I did, however, read certain paragraphs from John Fowles’s The Magus again and again at night.

all-the-dirty-partsAnd so Daniel Handler has written All the Dirty Parts.  When he was growing up and making his first forays into the “grown up” section of the library, Handler gravitated toward books with racy scenes.  Which is why his heartbreak novel is full of them.

Heartbreak hurts in the chaste language of Ethan Frome … but it hurts just as much in the ribald language of All the Dirty Parts.

You found it right away.

They always say guys can never find it, that it’s hard to find.  The clitoris is not hard to find.  I mean, it’s not like sometimes it’s behind her heel or in your desk drawer.  Go to where you think it is and root around and you will for sure know when you’re right.  And porn helps.  Find a shaved girl saying “lick my clit” and where he licks, that’s the clit.  It’s educational.

Or, on the same page:

I’m seventeen now, and no real girl has really told me to ejaculate on her face.  Maybe it’ll never happen, I told [my friend] Alec.  We’ve watched a couple blowjobs together, or not together but at the same time, me in my room and he in his, always slightly weird.

Pornography lied to us.

I’m writing my congressman.

OK but let’s watch another one first.

The protagonist of Holder’s All the Dirty Parts is a pornography-obsessed high schooler who proffers graphic descriptions of his conquests.  But he too has a heart.  And when he meets someone more callous than he is, he is doomed.

Officially together?

She repeats this in the tone of what’s-the-problem-officer.  I already thought it might not work, to ask her.

OK.

Do we need a permit?  Do I have to pay for the whole year up front?

I was just asking.

Can we just, play it as it goes along, by ear?

And, like a sock to the stomach, I get how every previous girl felt looking and asking that question, officially, at me.

They’re in high school.  Their relationship won’t last forever.  Which she knows.

So should he, since she is treating him the same way that he has treated everyone else.

And then, like Marcel, the protagonist of All the Dirty Parts will feel crushed remembering their embraces … knowing that now she is now sharing them with someone else.  Worse, by the time he loses her, he has behaved so badly that he has no one to talk to.  He sits alone in his room and ruminates:

I wasn’t just a fuck to them, any of them probably, is what I’m seeing.  For every girl I thought I was uncomplicated sex, it wasn’t.  Put it this way: if you can’t see the complication, you’re probably it.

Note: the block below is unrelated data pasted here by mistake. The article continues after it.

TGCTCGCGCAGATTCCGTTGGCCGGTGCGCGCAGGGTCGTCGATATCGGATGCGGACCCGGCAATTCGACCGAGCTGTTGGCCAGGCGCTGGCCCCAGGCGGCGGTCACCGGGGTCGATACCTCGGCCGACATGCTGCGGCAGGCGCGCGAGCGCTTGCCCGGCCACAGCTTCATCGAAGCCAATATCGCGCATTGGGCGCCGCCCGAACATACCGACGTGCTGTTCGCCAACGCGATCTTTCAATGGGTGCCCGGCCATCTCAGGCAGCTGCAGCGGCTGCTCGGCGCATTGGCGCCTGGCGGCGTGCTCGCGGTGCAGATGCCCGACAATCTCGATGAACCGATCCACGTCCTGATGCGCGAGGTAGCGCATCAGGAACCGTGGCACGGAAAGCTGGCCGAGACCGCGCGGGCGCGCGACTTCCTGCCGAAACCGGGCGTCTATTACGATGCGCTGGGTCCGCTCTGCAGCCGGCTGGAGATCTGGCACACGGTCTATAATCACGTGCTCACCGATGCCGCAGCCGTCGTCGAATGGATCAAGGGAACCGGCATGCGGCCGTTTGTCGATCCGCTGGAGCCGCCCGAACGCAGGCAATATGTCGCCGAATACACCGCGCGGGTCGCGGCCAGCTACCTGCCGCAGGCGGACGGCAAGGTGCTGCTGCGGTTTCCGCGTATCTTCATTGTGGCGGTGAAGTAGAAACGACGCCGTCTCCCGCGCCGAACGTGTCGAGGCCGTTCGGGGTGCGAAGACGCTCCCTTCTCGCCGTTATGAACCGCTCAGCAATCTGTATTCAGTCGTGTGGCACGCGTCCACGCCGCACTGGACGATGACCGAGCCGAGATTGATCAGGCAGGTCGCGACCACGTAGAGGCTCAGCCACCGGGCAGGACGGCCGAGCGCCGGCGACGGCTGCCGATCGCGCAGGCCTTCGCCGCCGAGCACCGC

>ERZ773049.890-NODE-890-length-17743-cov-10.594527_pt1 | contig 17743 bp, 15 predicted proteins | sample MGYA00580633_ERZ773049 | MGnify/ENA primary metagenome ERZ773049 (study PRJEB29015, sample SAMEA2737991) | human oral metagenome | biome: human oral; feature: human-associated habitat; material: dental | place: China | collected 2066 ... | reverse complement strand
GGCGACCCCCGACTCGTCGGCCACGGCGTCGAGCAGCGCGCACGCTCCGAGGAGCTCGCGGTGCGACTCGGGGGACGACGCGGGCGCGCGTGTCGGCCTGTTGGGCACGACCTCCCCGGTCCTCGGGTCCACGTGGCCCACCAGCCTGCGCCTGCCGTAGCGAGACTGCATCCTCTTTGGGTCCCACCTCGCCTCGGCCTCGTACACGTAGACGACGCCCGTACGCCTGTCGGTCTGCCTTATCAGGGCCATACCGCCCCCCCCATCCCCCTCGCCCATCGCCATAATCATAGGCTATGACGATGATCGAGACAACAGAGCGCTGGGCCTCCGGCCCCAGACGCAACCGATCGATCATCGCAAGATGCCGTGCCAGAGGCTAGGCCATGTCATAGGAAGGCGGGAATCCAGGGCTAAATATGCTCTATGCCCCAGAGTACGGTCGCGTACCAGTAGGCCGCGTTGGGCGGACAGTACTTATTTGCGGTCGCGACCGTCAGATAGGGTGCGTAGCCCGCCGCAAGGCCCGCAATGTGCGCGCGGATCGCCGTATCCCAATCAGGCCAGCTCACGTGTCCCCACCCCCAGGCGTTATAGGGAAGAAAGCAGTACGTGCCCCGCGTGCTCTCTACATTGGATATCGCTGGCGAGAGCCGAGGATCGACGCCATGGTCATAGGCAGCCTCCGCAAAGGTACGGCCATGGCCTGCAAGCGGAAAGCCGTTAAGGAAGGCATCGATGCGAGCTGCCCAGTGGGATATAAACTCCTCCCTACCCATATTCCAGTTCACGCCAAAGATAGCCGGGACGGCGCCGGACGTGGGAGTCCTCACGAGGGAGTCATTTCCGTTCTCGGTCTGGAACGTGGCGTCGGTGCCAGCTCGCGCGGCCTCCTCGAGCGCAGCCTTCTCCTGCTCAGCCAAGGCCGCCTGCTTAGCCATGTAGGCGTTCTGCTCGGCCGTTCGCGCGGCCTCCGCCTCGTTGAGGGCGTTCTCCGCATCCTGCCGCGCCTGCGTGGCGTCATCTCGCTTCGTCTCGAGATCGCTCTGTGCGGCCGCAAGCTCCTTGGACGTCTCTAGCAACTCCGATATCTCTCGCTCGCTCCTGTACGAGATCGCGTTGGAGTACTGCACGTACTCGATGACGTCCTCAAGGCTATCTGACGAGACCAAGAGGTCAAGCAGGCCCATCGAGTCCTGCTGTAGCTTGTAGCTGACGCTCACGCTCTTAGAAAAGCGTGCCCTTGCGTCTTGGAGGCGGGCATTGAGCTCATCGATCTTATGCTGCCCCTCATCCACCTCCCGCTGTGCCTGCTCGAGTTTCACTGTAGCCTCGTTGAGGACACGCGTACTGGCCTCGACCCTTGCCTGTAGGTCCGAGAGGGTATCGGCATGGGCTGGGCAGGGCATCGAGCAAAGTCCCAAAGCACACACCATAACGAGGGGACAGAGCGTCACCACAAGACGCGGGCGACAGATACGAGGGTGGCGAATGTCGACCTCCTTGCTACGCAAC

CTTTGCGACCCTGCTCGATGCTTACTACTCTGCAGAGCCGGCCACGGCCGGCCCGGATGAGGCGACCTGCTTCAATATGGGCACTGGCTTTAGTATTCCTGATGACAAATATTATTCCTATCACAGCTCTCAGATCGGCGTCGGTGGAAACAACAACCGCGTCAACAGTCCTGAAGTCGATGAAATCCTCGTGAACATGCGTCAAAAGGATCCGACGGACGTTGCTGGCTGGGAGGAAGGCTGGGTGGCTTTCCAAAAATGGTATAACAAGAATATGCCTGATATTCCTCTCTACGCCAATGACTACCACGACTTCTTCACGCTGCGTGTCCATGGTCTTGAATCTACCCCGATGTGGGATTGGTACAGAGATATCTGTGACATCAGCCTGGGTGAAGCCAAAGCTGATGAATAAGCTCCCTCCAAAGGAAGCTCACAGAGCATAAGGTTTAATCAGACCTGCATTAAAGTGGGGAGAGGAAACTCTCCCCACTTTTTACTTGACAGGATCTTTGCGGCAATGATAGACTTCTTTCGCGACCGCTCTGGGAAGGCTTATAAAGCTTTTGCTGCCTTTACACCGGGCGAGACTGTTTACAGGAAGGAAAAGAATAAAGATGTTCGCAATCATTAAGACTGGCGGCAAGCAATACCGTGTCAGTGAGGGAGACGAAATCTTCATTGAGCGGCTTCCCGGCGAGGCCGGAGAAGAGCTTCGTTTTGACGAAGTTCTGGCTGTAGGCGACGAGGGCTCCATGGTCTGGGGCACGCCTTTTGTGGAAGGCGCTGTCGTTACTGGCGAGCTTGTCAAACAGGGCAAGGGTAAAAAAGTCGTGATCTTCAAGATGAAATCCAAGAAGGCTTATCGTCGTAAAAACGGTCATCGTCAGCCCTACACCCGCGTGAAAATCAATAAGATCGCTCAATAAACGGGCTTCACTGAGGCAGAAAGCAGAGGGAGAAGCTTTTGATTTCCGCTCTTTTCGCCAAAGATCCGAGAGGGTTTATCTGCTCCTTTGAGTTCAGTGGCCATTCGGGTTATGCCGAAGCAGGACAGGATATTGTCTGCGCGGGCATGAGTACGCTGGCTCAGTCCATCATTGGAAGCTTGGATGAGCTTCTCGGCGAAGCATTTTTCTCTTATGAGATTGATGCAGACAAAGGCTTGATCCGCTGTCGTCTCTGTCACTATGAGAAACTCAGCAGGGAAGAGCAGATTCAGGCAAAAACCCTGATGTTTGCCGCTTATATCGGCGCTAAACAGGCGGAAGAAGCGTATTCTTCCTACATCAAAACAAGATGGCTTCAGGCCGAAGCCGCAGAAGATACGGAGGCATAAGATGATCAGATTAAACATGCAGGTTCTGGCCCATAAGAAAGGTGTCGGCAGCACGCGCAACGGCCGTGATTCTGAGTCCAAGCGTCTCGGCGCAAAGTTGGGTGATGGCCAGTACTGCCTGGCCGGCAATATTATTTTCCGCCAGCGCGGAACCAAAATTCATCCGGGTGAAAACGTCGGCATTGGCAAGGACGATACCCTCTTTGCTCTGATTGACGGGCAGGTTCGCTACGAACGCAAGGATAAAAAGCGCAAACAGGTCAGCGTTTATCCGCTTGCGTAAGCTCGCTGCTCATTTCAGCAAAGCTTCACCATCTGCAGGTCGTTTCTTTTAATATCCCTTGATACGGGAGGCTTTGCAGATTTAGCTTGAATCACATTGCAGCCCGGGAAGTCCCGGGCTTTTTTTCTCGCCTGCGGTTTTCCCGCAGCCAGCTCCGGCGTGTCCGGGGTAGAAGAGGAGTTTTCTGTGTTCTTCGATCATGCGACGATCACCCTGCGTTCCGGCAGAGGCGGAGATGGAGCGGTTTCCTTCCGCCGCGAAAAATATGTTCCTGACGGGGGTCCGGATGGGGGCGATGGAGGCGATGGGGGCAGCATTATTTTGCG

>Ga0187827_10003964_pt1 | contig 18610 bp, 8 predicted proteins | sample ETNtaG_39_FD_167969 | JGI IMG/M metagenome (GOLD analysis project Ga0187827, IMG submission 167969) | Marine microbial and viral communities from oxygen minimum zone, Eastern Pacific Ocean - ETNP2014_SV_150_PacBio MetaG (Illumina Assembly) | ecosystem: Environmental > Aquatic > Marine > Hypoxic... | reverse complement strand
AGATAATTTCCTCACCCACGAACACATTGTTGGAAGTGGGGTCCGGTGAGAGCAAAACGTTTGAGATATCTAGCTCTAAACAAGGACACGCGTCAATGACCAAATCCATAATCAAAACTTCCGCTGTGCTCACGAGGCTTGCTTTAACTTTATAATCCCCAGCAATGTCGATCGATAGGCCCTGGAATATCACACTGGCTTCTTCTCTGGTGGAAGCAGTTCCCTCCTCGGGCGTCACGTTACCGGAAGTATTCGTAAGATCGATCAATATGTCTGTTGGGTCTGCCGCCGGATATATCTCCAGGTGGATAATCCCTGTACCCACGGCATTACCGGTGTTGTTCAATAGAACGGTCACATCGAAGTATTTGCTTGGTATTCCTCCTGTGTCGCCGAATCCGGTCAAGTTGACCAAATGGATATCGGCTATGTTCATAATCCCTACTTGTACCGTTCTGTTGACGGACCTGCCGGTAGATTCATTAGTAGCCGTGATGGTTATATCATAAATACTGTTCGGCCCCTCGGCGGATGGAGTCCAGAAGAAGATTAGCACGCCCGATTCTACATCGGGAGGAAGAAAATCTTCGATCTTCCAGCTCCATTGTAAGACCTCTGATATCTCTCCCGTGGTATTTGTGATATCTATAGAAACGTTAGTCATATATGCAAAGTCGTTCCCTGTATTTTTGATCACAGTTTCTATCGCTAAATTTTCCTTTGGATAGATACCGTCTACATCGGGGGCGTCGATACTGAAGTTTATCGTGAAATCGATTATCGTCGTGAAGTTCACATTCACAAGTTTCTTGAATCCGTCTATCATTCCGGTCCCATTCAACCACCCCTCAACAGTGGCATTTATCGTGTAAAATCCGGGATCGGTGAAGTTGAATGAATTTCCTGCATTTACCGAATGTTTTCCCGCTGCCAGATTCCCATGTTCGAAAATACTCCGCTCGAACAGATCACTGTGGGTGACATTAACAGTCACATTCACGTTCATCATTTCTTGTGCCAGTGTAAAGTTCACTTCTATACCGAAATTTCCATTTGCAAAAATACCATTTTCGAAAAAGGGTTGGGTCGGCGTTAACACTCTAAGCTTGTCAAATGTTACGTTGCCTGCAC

And the book ends beautifully, with a pearl of wisdom, some words to live by delivered deus-ex-machina-style by an adult.

When you are older –

That’s the only part of the advice I hear.  But, Dad, I’m not.

*

I’m sorry, dude.  It does hurt.

And, yes, I’m sorry for all the high-schoolers out there, and the kids who aren’t in high school yet but are gonna be: it will hurt.  There might not be anyone you feel like you can talk to.

At least Daniel Handler wrote a book for you.

On Eka Kurniawan’s ‘Beauty Is a Wound,’ mythology, and misogyny.

On Eka Kurniawan’s ‘Beauty Is a Wound,’ mythology, and misogyny.

9781925240238I assumed I was the ideal audience for Eka Kurniawan’s Beauty Is a Wound.  It’s an epic work of magic realism, and there are bountiful parallels to Gabriel Garcia Marquez — just like everybody else, I love Garcia Marquez (some friends once used iron-on lettering to make me a shirt reading, “Almonds: The Official Scent of Unrequited Love”).  Kurniawan alludes frequently to The Mahabharata, which is like the bigger, badder, beastlier younger sibling of The Ramayana.  And a major theme of Beauty Is a Wound is the tragedy of pervasive violence against women.

Kurniawan’s interests mirror my own — why wouldn’t I love his book?  Why wouldn’t I tell you, dear reader, that you should read it too?

Well, some stylistic parallels to ancient mythology affect how enthusiastically I’d be able to recommend his book.  From The Iliad to The Bible to The Mahabharata, one common characteristic of epic mythology is repetition.  Stories are told over and over again by and to different characters, the same turns of phrases recur throughout.  This is reasonable for a work composed orally, but can seem excessive to contemporary readers: consider this passage from Mark Leyner’s egregiously-titled sendup of epic mythology:

T.S.F.N. : If we were to ask you to pick the one thing you liked most about the performance of The Sugar Frosted Nutsack you just listened to, what would it be?

REAL HUSBAND: The sheer mind-numbing repetitiveness of it.  And the almost unendurable length.

Repetition makes the parallel between Beauty Is a Wound and The Mahabharata more explicit, and even though that choice improves the work from the perspective of someone who understands why he’s doing it, I fear it might also make the book seem less accessible to the average reader.

CaptureIt reminds me of stylistic choices made for David Foster Wallace’s The Pale King (although this is dicier to write about, because Wallace did not have the chance to compile a final version).  In The Pale King, Wallace approached boredom with the same multifaceted concern he’d devoted to desire in Infinite Jest ... so it’s natural that some passages in The Pale King needed to be boring.  I understand why he did it.  At the same time, I worry that the choice may have turned away some readers, and that’s a shame because there are some beautiful ideas in the book (here’s an essay about my favorite passage).